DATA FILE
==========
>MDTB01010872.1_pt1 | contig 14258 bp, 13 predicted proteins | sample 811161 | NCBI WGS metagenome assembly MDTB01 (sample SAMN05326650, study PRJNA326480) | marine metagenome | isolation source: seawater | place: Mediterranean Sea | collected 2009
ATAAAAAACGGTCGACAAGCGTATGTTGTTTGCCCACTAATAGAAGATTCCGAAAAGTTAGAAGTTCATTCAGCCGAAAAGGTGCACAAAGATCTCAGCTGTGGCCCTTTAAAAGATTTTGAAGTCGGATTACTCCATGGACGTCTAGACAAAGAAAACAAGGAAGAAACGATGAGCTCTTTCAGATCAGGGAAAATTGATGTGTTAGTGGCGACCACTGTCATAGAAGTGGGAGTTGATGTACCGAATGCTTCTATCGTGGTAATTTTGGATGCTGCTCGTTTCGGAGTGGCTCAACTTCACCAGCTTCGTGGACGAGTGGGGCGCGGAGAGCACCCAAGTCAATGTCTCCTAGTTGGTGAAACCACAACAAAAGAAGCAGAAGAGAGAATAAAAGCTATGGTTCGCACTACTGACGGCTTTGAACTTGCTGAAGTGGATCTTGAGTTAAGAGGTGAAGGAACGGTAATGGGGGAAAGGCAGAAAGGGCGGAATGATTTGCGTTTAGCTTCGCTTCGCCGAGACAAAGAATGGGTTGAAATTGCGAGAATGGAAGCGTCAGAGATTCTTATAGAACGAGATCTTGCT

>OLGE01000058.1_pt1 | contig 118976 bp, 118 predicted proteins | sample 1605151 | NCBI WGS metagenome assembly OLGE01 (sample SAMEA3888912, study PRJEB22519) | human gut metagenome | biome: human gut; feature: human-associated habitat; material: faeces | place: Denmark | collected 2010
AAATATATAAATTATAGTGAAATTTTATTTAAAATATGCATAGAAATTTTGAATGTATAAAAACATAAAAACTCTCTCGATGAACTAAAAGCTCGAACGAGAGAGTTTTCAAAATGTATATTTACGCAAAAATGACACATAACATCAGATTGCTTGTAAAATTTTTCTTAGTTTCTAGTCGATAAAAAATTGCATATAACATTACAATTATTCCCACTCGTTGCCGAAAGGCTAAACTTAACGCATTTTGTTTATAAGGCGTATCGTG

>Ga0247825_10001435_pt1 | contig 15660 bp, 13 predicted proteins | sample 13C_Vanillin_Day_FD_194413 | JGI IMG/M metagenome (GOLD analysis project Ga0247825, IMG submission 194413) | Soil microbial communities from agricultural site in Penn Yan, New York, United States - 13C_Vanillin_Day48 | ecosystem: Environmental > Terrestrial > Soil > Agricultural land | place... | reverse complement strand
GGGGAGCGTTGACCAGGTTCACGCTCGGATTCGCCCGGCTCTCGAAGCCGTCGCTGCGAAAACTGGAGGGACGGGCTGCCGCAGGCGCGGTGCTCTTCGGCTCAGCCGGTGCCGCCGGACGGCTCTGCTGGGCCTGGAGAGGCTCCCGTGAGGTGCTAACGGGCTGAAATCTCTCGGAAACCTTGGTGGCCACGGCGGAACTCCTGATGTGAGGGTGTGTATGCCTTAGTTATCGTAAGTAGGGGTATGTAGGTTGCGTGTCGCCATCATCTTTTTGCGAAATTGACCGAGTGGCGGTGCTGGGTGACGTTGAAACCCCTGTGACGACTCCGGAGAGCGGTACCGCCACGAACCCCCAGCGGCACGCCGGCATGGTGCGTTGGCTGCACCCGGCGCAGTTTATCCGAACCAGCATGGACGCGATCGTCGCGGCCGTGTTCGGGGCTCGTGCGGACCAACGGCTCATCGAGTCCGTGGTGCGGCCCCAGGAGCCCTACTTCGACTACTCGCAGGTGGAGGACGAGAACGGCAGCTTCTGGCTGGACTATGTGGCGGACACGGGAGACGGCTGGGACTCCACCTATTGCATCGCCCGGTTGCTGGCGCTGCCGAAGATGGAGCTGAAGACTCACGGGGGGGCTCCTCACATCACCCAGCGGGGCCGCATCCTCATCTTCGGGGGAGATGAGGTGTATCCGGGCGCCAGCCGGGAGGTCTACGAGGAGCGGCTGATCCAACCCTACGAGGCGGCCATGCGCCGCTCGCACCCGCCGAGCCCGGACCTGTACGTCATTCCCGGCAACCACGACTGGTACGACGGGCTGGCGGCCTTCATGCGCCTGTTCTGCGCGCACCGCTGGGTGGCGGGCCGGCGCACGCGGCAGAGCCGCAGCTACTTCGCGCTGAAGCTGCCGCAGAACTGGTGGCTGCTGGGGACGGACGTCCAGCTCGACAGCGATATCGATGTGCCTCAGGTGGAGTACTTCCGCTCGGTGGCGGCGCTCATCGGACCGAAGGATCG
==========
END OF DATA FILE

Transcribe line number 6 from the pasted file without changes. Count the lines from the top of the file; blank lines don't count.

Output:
GGGGAGCGTTGACCAGGTTCACGCTCGGATTCGCCCGGCTCTCGAAGCCGTCGCTGCGAAAACTGGAGGGACGGGCTGCCGCAGGCGCGGTGCTCTTCGGCTCAGCCGGTGCCGCCGGACGGCTCTGCTGGGCCTGGAGAGGCTCCCGTGAGGTGCTAACGGGCTGAAATCTCTCGGAAACCTTGGTGGCCACGGCGGAACTCCTGATGTGAGGGTGTGTATGCCTTAGTTATCGTAAGTAGGGGTATGTAGGTTGCGTGTCGCCATCATCTTTTTGCGAAATTGACCGAGTGGCGGTGCTGGGTGACGTTGAAACCCCTGTGACGACTCCGGAGAGCGGTACCGCCACGAACCCCCAGCGGCACGCCGGCATGGTGCGTTGGCTGCACCCGGCGCAGTTTATCCGAACCAGCATGGACGCGATCGTCGCGGCCGTGTTCGGGGCTCGTGCGGACCAACGGCTCATCGAGTCCGTGGTGCGGCCCCAGGAGCCCTACTTCGACTACTCGCAGGTGGAGGACGAGAACGGCAGCTTCTGGCTGGACTATGTGGCGGACACGGGAGACGGCTGGGACTCCACCTATTGCATCGCCCGGTTGCTGGCGCTGCCGAAGATGGAGCTGAAGACTCACGGGGGGGCTCCTCACATCACCCAGCGGGGCCGCATCCTCATCTTCGGGGGAGATGAGGTGTATCCGGGCGCCAGCCGGGAGGTCTACGAGGAGCGGCTGATCCAACCCTACGAGGCGGCCATGCGCCGCTCGCACCCGCCGAGCCCGGACCTGTACGTCATTCCCGGCAACCACGACTGGTACGACGGGCTGGCGGCCTTCATGCGCCTGTTCTGCGCGCACCGCTGGGTGGCGGGCCGGCGCACGCGGCAGAGCCGCAGCTACTTCGCGCTGAAGCTGCCGCAGAACTGGTGGCTGCTGGGGACGGACGTCCAGCTCGACAGCGATATCGATGTGCCTCAGGTGGAGTACTTCCGCTCGGTGGCGGCGCTCATCGGACCGAAGGATCG